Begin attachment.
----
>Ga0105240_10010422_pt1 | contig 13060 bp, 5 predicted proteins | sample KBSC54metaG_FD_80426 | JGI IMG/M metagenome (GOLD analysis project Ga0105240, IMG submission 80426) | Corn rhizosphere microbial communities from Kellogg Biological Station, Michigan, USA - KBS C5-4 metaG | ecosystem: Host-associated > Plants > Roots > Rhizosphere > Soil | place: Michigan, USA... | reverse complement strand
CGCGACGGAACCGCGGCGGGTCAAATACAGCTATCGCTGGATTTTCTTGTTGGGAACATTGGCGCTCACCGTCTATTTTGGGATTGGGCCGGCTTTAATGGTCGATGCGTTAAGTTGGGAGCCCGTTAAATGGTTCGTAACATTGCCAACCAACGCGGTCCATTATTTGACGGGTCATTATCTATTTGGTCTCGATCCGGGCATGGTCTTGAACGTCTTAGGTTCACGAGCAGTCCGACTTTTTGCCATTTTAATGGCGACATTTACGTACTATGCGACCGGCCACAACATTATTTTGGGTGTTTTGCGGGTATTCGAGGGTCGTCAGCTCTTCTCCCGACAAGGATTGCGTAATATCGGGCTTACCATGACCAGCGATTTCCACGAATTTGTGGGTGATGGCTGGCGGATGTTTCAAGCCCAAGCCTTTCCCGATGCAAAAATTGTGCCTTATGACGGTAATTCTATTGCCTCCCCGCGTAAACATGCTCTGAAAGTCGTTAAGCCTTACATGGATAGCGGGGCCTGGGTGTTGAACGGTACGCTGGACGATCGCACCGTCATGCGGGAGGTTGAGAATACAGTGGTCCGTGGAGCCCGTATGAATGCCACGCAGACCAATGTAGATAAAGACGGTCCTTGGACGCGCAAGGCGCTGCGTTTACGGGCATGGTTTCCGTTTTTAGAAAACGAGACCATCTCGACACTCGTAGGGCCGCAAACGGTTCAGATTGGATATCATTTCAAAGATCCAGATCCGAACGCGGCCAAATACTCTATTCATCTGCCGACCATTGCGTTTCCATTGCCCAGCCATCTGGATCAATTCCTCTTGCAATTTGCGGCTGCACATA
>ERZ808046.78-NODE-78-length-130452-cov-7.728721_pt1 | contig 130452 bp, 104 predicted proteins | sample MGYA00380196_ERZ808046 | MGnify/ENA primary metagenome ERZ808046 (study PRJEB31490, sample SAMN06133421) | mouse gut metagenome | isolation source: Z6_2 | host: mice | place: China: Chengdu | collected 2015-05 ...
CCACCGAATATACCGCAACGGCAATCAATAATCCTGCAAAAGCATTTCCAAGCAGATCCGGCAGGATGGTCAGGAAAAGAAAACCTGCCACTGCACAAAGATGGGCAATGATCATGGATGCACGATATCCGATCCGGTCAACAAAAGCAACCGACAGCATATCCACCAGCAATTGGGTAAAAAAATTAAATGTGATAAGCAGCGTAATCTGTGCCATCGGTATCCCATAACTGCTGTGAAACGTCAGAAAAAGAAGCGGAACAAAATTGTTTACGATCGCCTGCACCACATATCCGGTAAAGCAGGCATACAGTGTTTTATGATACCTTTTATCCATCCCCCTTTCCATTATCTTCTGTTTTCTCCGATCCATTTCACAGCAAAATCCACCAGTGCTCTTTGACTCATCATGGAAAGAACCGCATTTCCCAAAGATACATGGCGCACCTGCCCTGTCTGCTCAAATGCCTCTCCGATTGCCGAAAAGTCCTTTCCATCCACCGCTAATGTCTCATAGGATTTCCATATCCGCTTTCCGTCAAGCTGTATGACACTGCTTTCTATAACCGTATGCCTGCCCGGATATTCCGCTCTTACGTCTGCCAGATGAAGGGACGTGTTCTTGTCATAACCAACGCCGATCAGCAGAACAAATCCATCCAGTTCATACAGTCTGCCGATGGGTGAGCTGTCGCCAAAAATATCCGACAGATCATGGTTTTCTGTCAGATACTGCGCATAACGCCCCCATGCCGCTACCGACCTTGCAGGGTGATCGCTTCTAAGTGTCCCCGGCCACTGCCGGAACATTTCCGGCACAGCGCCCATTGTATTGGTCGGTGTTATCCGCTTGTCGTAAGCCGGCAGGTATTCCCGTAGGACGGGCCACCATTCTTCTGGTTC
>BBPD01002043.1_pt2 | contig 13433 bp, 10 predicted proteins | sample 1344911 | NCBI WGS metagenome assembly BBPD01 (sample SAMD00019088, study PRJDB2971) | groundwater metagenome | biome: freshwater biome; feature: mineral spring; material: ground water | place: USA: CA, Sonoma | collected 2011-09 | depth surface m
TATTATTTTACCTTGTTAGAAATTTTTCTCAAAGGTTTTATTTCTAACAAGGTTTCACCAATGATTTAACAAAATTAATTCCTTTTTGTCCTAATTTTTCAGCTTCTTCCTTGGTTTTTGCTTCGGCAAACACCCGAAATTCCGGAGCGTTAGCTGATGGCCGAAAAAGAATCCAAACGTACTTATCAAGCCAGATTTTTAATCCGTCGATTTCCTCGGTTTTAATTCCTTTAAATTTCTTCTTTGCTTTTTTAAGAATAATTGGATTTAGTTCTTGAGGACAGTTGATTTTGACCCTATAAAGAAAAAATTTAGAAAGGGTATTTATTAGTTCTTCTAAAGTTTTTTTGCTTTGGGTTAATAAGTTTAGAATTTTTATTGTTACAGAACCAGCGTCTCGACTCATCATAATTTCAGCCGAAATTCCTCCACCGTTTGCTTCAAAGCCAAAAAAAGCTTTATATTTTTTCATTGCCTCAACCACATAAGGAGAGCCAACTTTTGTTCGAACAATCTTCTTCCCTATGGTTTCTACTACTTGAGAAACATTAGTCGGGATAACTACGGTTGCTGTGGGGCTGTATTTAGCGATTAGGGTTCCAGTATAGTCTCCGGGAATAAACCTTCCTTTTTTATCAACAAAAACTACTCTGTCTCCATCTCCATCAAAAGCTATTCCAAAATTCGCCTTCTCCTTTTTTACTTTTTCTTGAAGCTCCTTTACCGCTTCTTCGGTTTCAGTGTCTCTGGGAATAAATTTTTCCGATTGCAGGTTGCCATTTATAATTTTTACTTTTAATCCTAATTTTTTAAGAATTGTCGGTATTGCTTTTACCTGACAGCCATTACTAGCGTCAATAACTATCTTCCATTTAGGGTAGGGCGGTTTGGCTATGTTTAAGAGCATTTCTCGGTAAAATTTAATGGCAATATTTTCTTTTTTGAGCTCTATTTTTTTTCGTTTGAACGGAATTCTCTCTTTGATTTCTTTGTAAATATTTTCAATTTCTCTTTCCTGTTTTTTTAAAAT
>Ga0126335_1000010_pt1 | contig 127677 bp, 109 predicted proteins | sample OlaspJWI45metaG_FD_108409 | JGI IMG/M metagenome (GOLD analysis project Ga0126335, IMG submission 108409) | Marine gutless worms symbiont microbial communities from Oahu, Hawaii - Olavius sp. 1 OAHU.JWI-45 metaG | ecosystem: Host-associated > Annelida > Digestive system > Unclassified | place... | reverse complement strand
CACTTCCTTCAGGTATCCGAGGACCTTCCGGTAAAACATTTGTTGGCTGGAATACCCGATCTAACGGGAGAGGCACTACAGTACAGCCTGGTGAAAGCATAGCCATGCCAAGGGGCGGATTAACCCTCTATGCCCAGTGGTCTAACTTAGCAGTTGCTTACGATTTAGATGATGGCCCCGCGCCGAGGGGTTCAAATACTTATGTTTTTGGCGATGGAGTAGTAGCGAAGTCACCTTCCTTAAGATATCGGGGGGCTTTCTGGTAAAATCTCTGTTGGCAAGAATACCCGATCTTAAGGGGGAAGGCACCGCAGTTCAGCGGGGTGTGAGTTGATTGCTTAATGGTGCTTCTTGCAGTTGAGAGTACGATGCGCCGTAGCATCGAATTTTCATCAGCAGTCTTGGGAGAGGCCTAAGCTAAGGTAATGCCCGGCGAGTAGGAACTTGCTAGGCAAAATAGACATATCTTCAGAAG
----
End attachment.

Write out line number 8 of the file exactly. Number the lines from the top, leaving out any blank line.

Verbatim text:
CACTTCCTTCAGGTATCCGAGGACCTTCCGGTAAAACATTTGTTGGCTGGAATACCCGATCTAACGGGAGAGGCACTACAGTACAGCCTGGTGAAAGCATAGCCATGCCAAGGGGCGGATTAACCCTCTATGCCCAGTGGTCTAACTTAGCAGTTGCTTACGATTTAGATGATGGCCCCGCGCCGAGGGGTTCAAATACTTATGTTTTTGGCGATGGAGTAGTAGCGAAGTCACCTTCCTTAAGATATCGGGGGGCTTTCTGGTAAAATCTCTGTTGGCAAGAATACCCGATCTTAAGGGGGAAGGCACCGCAGTTCAGCGGGGTGTGAGTTGATTGCTTAATGGTGCTTCTTGCAGTTGAGAGTACGATGCGCCGTAGCATCGAATTTTCATCAGCAGTCTTGGGAGAGGCCTAAGCTAAGGTAATGCCCGGCGAGTAGGAACTTGCTAGGCAAAATAGACATATCTTCAGAAG